Bronchial asthma (BA) is an inflammatory disorder of the airways characterized by airway hyper responsiveness and reversible airway obstruction [15]. Like CNV, BA is a multifunctional disorder with both environmental and genetic factors contributing to its development. Recent studies reveal that the complement system plays a crucial role in the development of immunological responses in BA by initiating and/or amplifying airway inflammation [16], [17]. Variations of genes in the complement system have been shown to confer susceptibility to BA, including complement factor 3(C3) and complement factor 4(C4).

Because the mechanisms of development for both CNV and asthma are alike, we hypothesize that there is a relationship between these two diseases. During the past decade, several population-based studies reported that a history of asthma is associated with a high risk of developing CNV. However, other studies have also shown no association between asthma and CNV. Therefore, the association between these two diseases remains unknown.

In this study, we examined the cross-sectional relationship between asthma and CNV in a population-based sample of the mongoloid race in China. We then carried out a meta-analysis on all currently available studies to estimate the strength of a history of asthma being associated with CNV. Furthermore, a rat model of CNV induced by laser was developed in rats with asthma to investigate whether asthma is a risk factor for CNV and the potential mechanism of association.


An Epidemiological Study Demonstrating the Association between CNV and Asthma

An epidemiological study was performed to determine if there is a correlation between a history of asthma and CNV. Of the 462 AMD patients, asthma was present in 47(10.17%) patients, whereas out of the 502 healthy controls, 31(6.18%) had asthma. The association of asthma and CNV was statistically significant (OR = 1.721, P = 0.023). As a result, asthma was found to be related to CNV (Tab.1).

Meta-analysis Showing no Association between CNV and Asthma

To obtain more information about the results of other epidemiological studies, a meta-analysis was performed. Seven epidemiological studies were identified that provided information regarding the potential association of CNV and asthma. All of the studies analyzed were written in English [18][23]. There were two articles that included multiple studies [20], [23], and we treated each study separately. 4054 CNV cases and 109006 healthy controls, for a total of 113060 subjects, were included in the study. When we pooled all seven studies into this meta-analysis, we found no significant association between the risk of AMD and asthma (OR: 0.98; 95% CI:0.82–1.06) (Fig. 1). We also performed Egger’s test to check whether there was publication bias, and it confirmed that in the dominant model, there was an absence of publication bias (Fig. S1).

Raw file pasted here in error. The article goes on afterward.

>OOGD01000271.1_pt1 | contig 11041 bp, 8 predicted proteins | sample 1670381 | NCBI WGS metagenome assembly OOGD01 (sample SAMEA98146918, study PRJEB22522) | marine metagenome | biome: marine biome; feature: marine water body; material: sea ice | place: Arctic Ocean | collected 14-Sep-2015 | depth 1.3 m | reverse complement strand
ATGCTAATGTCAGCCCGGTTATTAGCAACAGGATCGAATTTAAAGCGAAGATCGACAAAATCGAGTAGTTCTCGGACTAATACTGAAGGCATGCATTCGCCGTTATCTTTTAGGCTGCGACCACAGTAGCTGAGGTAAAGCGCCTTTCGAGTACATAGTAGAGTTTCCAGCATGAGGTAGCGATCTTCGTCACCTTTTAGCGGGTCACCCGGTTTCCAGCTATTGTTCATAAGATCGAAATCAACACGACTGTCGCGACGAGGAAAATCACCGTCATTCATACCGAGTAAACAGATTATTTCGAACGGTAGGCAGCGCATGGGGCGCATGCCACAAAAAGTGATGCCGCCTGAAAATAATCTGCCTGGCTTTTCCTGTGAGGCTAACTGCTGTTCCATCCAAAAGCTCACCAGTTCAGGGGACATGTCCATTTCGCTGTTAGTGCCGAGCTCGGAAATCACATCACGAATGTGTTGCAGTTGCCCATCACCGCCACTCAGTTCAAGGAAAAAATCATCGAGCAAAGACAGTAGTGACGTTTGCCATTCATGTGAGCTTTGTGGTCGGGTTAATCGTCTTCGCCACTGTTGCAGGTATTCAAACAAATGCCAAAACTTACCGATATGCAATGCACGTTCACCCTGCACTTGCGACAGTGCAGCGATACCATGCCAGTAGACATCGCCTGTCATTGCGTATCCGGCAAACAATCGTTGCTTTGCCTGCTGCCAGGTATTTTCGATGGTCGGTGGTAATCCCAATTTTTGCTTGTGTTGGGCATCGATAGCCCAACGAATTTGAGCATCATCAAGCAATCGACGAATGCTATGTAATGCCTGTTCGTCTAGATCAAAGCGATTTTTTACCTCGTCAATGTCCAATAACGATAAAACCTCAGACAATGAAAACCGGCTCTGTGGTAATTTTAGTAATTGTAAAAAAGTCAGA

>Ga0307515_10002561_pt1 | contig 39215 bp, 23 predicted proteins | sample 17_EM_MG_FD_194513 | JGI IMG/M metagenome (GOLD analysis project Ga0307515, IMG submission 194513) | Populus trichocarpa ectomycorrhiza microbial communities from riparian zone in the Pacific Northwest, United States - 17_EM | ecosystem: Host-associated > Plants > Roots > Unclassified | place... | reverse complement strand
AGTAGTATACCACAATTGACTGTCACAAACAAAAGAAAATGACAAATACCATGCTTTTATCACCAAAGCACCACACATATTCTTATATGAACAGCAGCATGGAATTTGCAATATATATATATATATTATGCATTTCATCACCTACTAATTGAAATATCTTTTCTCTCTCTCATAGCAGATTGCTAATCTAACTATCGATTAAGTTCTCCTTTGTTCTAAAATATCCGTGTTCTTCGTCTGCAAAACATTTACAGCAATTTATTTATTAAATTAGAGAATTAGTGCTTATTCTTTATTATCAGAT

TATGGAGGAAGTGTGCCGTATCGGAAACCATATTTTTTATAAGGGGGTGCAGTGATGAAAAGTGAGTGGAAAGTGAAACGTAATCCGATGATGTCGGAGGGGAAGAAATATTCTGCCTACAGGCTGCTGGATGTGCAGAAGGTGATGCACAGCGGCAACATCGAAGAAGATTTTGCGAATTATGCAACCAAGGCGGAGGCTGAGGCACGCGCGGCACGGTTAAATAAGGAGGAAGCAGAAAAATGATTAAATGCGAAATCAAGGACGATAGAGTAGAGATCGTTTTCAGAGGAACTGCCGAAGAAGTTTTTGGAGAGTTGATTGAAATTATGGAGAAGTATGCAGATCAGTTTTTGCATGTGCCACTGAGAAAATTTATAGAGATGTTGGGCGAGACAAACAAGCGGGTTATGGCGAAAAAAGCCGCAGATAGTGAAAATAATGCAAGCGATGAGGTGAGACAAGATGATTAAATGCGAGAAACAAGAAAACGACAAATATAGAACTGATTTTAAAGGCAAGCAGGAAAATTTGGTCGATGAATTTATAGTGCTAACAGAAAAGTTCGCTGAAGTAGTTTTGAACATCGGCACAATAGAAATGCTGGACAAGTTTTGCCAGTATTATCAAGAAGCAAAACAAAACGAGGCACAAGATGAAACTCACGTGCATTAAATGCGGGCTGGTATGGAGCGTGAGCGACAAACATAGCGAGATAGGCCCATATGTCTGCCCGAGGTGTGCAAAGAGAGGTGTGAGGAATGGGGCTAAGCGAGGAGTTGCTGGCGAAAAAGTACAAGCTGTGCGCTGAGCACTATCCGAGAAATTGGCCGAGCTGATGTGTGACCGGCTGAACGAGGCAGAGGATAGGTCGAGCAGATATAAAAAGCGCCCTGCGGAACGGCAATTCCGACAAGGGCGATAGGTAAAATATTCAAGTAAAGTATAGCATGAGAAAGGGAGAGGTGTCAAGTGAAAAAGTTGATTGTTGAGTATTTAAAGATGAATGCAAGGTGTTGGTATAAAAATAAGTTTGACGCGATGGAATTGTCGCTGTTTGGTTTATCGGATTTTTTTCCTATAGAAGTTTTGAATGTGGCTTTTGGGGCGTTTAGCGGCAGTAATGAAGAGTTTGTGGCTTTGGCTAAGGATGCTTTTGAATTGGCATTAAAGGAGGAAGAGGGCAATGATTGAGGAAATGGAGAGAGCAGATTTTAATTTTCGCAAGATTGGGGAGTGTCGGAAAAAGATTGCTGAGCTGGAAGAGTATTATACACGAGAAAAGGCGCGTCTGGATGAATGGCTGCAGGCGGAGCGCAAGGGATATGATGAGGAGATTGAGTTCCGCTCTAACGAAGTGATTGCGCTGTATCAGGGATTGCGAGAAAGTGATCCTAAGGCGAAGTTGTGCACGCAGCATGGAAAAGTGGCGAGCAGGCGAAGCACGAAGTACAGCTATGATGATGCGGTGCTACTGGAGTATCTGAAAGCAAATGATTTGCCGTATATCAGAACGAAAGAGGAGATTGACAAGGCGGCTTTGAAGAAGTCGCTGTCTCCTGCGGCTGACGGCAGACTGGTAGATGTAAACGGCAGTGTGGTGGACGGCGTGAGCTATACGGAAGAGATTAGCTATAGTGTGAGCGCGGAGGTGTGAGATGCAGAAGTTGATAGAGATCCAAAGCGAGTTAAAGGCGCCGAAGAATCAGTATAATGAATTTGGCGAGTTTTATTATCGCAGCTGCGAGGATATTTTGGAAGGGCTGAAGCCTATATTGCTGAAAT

Figure 1. Forest plot showing the results of our meta-analysis.

Each study is shown by the point estimate of the OR(the size of the square is proportional to the weight of each study) and 95% CI for the OR(extending lines).

An Asthma Rat Model Shows More Fluorescein Leakage from Laser Induced Choroidal Neovascularization Lesions on FA Analysis and More Neovascularization on Histological Analysis than in Rats without Asthma

The results of our epidemiological study and meta-analysis were inconclusive. Therefore, an animal model was established to provide further analysis. According to the epidemiological study we performed, CNV was related to asthma. Thus, a CNV model was developed in rats with asthma and in rats without asthma as a control. CNV leakage in rats with and without asthma was assessed by fluorescein angiography to see whether rats with asthma were more likely to develop CNV. Using FA performed on day 7 after laser-induced CNV, very few patches of hyper-fluorescence leakage were observed at the lesion site of rats without asthma, but leakage could be seen in rats with asthma, and there was a significant difference (P = 0.001). The leakage distribution at day 14 increased when compared to day 7. There were a total of 33 CNVs in five rats with asthma, while the number of CNV patches in the groups without asthma was 16(P = 0.002) (Fig. 2).

Figure 2. CNV leakage on FA.

Angiographic analysis of CNV leakage 7 and 14 days after laser photocoagulation in 5rats with asthma and the control group 5 rats. Rats with asthma developed more CNV leakage on both day 7 (A, B) and day 14 than the rats in the control group (C, D).

Two weeks after laser photocoagulation, histopathology performed on hematoxylin and eosin stains obtained from paraffin cross-sections confirmed that there was increased invasion in the retina around the laser scars in rats with asthma compared to rats without asthma. There were significant differences in the B/C ratio between the groups with asthma and the control (P = 0.001) (Fig. 3).